Good news for feds: The Biden administration is proposing a 2.7% increase in pay next year—if effected, the largest annual bump in pay in over a decade.
The IRS is reminding all individual filers that today—Monday, May 17—is the deadline on tax returns for tax year 2020, or put in for an extension. The extraordinary extension from mid-April was implemented to help ease the challenge posed by COVID.
The Biden administration, from its earliest days in January, made it known it is pushing to ensure not only will all federal employees get a $15-per-hour minimum wage, but so too will federal contractors.
The president, over the holidays, approved a 1% pay increase for civilian federal employees in 2021.
Feds and their unions are pushing back against one COVID-era policy billed as “help”—but that seems, to some, sure to end up hurting.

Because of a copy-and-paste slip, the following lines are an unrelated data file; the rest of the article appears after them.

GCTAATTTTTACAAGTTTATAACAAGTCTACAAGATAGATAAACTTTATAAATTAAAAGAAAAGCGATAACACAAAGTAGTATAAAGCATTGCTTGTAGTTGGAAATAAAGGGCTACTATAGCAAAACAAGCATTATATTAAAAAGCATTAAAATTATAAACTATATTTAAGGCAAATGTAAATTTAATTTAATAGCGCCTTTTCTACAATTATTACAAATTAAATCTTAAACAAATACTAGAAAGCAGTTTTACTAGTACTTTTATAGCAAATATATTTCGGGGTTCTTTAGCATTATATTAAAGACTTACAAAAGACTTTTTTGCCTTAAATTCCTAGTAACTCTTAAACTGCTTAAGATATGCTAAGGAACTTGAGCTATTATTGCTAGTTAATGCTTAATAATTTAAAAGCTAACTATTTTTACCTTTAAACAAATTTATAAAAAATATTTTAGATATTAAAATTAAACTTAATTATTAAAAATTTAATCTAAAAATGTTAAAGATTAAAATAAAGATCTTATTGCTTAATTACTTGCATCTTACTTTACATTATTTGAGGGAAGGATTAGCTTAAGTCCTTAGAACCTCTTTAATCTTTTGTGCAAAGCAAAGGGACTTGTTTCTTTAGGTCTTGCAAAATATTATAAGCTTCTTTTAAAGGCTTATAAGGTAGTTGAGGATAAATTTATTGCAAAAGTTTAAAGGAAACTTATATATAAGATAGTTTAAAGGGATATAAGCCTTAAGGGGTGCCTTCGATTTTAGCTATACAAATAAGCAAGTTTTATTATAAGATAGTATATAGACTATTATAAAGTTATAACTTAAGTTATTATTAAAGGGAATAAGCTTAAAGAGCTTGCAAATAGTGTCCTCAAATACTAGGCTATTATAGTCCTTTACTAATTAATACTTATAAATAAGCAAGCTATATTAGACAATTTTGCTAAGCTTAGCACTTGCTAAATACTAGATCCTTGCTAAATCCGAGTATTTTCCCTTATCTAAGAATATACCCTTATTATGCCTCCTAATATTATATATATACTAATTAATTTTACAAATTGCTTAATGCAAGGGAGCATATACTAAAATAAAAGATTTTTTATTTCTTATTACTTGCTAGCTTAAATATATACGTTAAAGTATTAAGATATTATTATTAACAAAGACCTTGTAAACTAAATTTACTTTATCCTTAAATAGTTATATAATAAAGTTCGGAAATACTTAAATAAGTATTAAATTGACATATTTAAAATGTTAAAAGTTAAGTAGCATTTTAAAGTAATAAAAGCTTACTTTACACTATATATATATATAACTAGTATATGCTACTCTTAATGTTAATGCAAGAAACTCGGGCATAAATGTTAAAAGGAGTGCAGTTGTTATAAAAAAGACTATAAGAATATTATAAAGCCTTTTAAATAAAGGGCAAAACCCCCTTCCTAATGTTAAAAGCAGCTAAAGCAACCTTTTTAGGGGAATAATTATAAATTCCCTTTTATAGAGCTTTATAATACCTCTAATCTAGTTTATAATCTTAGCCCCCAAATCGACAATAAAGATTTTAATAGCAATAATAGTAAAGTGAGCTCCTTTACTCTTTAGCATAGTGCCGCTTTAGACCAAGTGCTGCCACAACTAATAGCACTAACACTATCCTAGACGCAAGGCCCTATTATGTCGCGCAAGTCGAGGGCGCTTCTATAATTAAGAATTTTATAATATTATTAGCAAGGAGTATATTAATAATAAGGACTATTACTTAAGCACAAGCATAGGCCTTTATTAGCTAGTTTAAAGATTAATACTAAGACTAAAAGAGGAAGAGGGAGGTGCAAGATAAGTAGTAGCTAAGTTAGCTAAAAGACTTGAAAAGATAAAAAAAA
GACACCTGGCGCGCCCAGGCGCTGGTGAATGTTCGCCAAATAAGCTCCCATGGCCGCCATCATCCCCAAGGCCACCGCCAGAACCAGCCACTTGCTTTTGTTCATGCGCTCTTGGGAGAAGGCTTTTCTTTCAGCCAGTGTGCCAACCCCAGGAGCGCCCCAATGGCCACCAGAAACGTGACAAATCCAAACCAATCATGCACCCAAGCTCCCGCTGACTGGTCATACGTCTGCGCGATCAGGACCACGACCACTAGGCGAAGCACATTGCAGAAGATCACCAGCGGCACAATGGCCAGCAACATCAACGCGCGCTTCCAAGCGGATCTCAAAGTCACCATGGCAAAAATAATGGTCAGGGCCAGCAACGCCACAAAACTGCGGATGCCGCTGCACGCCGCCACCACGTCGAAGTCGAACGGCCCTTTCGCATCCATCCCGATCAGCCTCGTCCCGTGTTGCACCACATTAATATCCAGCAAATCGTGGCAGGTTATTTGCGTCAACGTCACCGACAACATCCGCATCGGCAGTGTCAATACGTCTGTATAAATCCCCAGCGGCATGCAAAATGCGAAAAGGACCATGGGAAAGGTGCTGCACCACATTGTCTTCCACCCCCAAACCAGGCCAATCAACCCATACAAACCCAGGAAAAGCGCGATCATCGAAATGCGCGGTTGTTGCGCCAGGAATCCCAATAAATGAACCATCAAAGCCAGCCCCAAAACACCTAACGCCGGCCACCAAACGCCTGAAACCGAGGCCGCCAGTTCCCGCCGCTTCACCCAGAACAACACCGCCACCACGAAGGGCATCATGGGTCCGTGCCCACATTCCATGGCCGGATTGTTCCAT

The Office of Personnel Management wants to limit the scope of back payments entitled to federal employees.
This week, a federal judge reconfirmed that the U.S. Postal Service must authorize overtime in order to meet mail service demands for the upcoming election.
The U.S. Postal Service announced this week that it would not be implementing President Trump's controversial payroll tax deferral plan for its employees.
Roughly 60 percent of the more than 2 million federal employees will be impacted by the tax deferral plan established by the president that would result in reduced paychecks at the beginning of the year.
While some federal employees may be looking forward to larger paychecks in coming weeks, others are not, and more than 20 senators are asking that the mandatory payroll tax deferral be optional.